Monday, February 21, 2005
Say goodbye to Hunter S. Thompson
WOODY CREEK, Colorado - There's mourning in the streets in Woody Creek today for the town's most famous resident and someone who an entire generation of journalists will miss tremendously, Hunter S. Thompson.
Ironically, just before learning of Thompson's death, I watched an hour-long program with David Halberstam and Ben Bradlee talking about journalism's golden age - the late 1960s and all of the 1970s, the very time I was a fulltime journalist and David Halberstam and Ben Bradlee were two of the stars I used to guide myself by.
But the third star in the my observations was Hunter S. Thompson, whose wild ramblings were always amusing and frequently accurate. He provided the maniac balance to the objective journalism we all practiced soooooo carefully. And in his rants more truth sometimes came out than through all the careful sentences of people like Halberstam and Bradlee's Washington Post newsroom.
When I first taught Literary Journalism in 1989, Thompson was on the top of my list as a writer for the students to study. His madcap techniques always caught the imagination of the students, though their attempts at imitation were always difficult to read. My colleague, Bill Dorman, wouldn't use Thompson when he taught the class. Thompson was too looney and not enough journalist Bill would argue.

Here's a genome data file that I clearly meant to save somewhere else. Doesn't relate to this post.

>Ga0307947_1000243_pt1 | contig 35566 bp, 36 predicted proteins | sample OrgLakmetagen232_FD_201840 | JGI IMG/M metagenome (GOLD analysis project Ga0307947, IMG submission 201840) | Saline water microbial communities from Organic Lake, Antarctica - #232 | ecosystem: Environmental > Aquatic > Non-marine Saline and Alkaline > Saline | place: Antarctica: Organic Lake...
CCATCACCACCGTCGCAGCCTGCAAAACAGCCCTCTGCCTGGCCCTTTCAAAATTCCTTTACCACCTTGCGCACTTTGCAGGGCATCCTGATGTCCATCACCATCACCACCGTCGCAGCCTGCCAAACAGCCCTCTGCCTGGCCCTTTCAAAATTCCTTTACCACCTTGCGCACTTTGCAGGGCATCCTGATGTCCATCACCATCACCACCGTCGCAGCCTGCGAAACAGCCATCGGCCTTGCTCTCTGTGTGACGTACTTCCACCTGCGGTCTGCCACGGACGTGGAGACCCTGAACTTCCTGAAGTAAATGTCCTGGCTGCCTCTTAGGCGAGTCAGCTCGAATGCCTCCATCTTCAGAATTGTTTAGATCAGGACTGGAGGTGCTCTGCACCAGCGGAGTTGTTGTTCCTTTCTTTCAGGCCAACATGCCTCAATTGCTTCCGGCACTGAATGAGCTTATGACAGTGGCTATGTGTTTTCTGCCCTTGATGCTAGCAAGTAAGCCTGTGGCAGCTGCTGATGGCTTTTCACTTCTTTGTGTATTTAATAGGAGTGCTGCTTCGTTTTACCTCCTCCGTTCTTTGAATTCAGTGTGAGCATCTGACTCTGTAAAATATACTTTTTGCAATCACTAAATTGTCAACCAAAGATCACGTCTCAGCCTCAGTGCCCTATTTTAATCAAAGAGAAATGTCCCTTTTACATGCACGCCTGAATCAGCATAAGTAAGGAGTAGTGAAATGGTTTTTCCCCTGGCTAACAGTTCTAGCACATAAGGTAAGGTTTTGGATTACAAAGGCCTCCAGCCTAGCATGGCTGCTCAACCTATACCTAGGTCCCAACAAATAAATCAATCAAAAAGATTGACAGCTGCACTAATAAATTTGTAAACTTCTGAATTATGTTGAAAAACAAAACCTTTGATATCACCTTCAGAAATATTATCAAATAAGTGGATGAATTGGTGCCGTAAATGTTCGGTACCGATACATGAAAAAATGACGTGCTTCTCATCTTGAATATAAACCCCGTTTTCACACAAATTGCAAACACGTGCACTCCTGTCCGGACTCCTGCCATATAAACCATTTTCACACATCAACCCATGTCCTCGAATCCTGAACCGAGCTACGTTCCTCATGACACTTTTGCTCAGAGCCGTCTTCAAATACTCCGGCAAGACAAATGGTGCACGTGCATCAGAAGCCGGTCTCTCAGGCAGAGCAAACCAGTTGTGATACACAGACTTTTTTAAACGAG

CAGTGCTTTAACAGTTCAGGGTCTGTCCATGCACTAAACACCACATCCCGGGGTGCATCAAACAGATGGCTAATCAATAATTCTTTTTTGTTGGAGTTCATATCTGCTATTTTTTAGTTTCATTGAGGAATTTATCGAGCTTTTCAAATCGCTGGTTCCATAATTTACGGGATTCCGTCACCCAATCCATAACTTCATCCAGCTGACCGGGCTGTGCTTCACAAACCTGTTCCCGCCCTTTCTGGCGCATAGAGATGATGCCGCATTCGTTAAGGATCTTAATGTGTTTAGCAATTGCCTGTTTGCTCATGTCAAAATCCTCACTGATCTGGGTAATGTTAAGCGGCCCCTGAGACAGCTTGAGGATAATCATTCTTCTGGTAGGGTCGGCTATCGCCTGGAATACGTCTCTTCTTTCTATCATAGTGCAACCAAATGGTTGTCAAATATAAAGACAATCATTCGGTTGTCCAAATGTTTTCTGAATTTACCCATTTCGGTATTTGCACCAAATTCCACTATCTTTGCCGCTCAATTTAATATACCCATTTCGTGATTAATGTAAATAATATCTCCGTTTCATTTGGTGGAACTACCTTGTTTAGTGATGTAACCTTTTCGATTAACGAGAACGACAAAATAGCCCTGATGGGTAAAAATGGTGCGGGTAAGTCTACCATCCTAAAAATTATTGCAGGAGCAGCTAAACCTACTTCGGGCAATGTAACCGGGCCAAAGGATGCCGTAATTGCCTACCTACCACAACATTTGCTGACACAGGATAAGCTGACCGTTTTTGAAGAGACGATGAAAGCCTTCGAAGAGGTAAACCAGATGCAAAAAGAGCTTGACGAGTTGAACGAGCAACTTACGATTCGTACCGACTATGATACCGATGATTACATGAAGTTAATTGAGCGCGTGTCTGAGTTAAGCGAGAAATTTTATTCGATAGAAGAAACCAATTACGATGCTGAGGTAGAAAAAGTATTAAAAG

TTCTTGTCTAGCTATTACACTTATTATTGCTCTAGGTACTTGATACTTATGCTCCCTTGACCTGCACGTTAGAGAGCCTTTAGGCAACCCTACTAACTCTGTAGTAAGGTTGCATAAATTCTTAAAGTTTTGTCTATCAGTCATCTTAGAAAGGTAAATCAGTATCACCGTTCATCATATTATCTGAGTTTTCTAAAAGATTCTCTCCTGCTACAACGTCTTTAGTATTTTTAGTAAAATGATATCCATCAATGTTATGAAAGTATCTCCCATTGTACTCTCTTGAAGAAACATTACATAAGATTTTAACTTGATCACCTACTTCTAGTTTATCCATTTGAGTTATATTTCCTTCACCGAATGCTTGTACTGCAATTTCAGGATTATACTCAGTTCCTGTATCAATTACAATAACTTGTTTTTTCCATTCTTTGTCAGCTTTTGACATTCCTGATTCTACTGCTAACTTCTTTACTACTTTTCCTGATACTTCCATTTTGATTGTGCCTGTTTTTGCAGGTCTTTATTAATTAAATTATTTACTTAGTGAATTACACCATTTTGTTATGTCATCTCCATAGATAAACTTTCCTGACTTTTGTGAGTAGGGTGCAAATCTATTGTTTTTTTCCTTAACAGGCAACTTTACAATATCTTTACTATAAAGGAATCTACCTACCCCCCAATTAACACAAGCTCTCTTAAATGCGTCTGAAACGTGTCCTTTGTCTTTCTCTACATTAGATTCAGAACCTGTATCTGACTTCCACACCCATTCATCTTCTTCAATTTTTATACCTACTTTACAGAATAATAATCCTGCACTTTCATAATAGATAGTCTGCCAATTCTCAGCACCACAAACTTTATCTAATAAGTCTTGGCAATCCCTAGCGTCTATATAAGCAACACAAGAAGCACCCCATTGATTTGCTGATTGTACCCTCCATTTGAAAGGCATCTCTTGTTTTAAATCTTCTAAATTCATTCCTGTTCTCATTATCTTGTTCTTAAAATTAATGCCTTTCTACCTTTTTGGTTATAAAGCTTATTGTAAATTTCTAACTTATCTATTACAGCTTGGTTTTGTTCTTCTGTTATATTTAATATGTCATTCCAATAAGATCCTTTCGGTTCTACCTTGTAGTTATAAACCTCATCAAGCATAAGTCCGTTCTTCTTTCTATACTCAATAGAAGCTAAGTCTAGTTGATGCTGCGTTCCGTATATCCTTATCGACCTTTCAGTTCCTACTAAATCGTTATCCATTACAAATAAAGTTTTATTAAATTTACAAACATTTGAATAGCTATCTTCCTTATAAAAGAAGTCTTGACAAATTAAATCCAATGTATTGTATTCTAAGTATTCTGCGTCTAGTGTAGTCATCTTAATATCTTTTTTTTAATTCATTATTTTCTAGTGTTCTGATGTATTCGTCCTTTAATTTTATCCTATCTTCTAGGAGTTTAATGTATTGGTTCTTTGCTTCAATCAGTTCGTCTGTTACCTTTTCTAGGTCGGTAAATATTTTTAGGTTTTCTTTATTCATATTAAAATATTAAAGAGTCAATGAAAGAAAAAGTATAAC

True, but still lovable, right up to the end.
I lost track of Hunter S. Thompson's writing in the last few years, but he was even on the campaign trail watching the Bush-Kerry debacle, and showing that his writing and observation skills were just as keen as they were when he was skewering Richard Nixon. In a campaign piece I ran across on the web today, Thompson says that he would vote for Richard Nixon over George Bush.
Hunter S. Thompson's work also encouraged me to begin work on a book about growing up in Lakewood, New York - The Class of 66. Perhaps in his honor (though he would puke at that expression), I should crank up on Grey Goose and bang out the last chapters of that book, libel laws and simple good taste be damned.
Here's to you Hunter.
Posted by Sylvia Fox at 7:04 AM